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China Stats Disappoint ahead of German GDP and UK Inflation Figures

Bob Mason

Earlier in the Day:

It was busier Asian session on the economic calendar this morning.

Economic data through the session included August consumer sentiment and 2nd quarter wage growth figures out of Australia. Later in the morning, July fixed asset investment, industrial production and unemployment numbers also provided direction.

Outside of the numbers, the markets responded to Trump’s tariff delay to 15th December on certain goods from China.

For the Aussie Dollar

The Westpac Consumer Sentiment Index rose by 3.6% to 100.0 in August, following on from a 4.1% slide in July. According to the Westpac report,

  • The upswing was attributed to a calming of the nerves, with the RBA standing pat on monetary policy following 2 consecutive rate cuts.
  • Looking at the numbers:
    • The sub-index for family finances vs a year ago rose by 0.9%, with finances for next 12-months up by 0.7%.
    • Economic conditions next 12-months jumped by 9.6%, with economic conditions next 5-years up by 4.5%. Both sub-indexes remained well below levels from a year ago, however.
    • The time to buy a major household item sub-index rose by a more modest 2.8% and was the only sub-index to be up year-on-year.
    • On the labor market front, the Unemployment Expectations Index eased by 0.8%, whilst up by 3.1% year-on-year.
    • The Time to buy a dwelling index rose by 3%, making it a 16.7% gain over the year, supported by a 5.1% rise in the House Price Expectations Index.

The Aussie Dollar moved from $0.67939 to $0.67951 upon release of the figures, which preceded the wage growth numbers and stats out of China.

Wages grew by 0.6% in the 2nd quarter, which was up from the 1st quarter and forecasted 0.5% rise. According to the ABS,

  • Private sector wage growth stood at 0.5%, while public sector wage growth jumped by 0.8% in the 2nd
  • Year-on-year, wages grew by 2.3%.

The Aussie Dollar moved from $0.67990 to $0.67943 upon release of the figures, which preceded the stats out of China.

Out of China

Fixed asset investments rose by 5.7% in July, year-on-year, falling short of a forecast and June 5.8% rise. Of greater significance, however, were industrial production figures. Year-on-year, industrial production increased by 4.8%, down from 6.3% in June. Economists had forecast a 6.0% rise. Year-to-date, production was up by 5.8% to July, year-on-year, also falling short of a forecasted and June 6% rise.

The Aussie Dollar moved from $0.67912 to $67881 upon release of the figures. At the time of writing, the Aussie Dollar was down 0.18% to $0.6787.

Elsewhere

At the time of writing, the Japanese Yen was up by 0.43% to ¥106.28 against the U.S Dollar, While the Kiwi Dollar was down by 0.02% to $0.6453.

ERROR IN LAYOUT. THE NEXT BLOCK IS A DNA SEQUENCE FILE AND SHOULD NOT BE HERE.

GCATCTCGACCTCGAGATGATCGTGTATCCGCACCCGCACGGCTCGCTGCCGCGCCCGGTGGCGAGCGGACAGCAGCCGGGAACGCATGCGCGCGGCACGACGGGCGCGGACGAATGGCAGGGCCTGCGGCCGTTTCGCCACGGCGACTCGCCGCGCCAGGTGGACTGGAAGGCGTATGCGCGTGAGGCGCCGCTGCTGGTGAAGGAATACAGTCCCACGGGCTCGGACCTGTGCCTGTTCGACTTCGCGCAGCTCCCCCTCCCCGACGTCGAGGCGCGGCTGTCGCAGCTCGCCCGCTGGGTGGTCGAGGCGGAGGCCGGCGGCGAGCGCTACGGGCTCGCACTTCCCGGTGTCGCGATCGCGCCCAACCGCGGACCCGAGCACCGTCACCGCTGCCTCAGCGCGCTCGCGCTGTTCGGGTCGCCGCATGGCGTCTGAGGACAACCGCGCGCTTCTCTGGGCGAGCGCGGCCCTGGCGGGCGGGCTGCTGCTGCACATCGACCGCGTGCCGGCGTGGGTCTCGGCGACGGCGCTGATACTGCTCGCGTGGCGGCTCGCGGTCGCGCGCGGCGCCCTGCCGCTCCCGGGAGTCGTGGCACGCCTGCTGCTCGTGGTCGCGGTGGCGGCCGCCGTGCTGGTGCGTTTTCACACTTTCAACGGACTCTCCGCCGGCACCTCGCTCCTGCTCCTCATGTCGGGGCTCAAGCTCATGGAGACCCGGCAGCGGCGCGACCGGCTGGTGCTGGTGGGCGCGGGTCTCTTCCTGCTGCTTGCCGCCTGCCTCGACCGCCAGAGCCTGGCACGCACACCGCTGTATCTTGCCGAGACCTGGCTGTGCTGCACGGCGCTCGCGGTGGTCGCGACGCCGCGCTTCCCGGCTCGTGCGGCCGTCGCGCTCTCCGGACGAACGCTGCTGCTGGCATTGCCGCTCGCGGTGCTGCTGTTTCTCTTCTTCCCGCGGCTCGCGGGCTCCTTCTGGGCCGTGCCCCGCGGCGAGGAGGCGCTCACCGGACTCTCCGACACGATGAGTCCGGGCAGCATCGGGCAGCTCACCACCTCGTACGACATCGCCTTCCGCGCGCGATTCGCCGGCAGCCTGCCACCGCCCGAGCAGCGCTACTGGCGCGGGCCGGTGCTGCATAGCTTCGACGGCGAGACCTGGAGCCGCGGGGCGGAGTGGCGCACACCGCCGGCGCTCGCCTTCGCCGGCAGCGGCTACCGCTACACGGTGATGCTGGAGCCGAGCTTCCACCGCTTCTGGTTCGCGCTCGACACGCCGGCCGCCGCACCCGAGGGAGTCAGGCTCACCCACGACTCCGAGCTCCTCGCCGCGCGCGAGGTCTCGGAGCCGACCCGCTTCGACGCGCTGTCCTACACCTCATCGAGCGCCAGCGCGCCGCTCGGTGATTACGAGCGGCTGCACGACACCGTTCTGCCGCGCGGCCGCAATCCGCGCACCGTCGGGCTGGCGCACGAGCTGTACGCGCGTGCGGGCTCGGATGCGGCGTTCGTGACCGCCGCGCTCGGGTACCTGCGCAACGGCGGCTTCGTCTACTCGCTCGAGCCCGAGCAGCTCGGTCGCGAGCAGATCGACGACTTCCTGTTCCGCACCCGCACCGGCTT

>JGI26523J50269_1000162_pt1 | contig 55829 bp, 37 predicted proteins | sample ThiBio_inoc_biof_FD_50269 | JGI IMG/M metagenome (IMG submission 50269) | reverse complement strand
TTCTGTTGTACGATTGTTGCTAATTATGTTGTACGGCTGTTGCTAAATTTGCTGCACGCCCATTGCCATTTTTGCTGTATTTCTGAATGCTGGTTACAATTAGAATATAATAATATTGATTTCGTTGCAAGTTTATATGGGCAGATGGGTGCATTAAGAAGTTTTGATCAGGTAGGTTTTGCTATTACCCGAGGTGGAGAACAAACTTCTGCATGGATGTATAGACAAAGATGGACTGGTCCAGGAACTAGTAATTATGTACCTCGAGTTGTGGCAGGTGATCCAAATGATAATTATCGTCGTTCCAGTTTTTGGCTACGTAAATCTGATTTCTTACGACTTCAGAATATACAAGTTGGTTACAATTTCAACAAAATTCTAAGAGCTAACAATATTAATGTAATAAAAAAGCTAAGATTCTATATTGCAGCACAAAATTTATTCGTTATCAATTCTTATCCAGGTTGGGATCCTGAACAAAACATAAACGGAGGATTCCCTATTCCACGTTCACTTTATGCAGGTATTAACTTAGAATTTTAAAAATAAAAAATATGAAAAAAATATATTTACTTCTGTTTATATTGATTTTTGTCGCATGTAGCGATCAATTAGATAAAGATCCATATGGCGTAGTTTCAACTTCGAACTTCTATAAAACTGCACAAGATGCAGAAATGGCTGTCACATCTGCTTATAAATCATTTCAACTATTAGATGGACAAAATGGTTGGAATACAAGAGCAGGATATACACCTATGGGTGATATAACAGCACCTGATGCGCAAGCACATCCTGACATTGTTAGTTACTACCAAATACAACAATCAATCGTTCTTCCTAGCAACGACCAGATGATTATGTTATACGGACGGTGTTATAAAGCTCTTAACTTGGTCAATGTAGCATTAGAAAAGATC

In the Asian equity markets, the U.S administration tariff delay provided support through the early part of the day. In spite of continued unrest, the Hang Seng and CSI300 led the way early, rising by 1.08% and 1.17% respectively. The Nikkei wasn’t far behind, up by 0.84% at the time of writing. The ASX200 saw a more modest 0.12% gain. Economic data out of China pinned back the majors early in the session.

The Day Ahead:

For the EUR

It’s a relatively busy day ahead on the economic calendar. Germany’s 1st estimate GDP numbers for the 2nd quarter are due out in the early part of the day.

A larger than forecasted contraction would have a material impact on the EUR. Barring a material deviation from 1st estimate numbers, the Eurozone GDP figures will unlikely influence.

While we would expect finalized July inflation figures out of France to also have a muted impact, the Eurozone’s June industrial production numbers will provide direction.

Outside of the numbers, geopolitical risk will continue to have an impact on the EUR.

At the time of writing, the EUR was up by 0.04% to $1.1175.

For the Pound

It’s another busy day ahead on the data front. July inflation figures are due out of the UK later this morning.

As the UK economy heads towards a technical recession, any softer inflationary pressures would further raise the prospects of a BoE move.

At the time of writing, the Pound was down by 0.07% to $1.2052.

Across the Pond

It’s also a relatively quiet day for the Greenback. Key stats due out of the U.S later today include import and export price index numbers for July.

We would expect the numbers to have a relatively muted impact on the Greenback, as the markets respond further to chatter from the Oval Office.

At the time of writing, the Dollar Spot Index was down by 0.02% to 97.788.

For the Loonie

It’s another quiet ahead on the economic calendar, with no material stats due out to provide the Loonie with direction.

The weekly EIA crude oil inventory numbers and stats out of China from earlier in the day will be the key drivers.

The Loonie was up down 0.03% at C$1.3227, against the U.S Dollar, at the time of writing.

This article was originally posted on FX Empire

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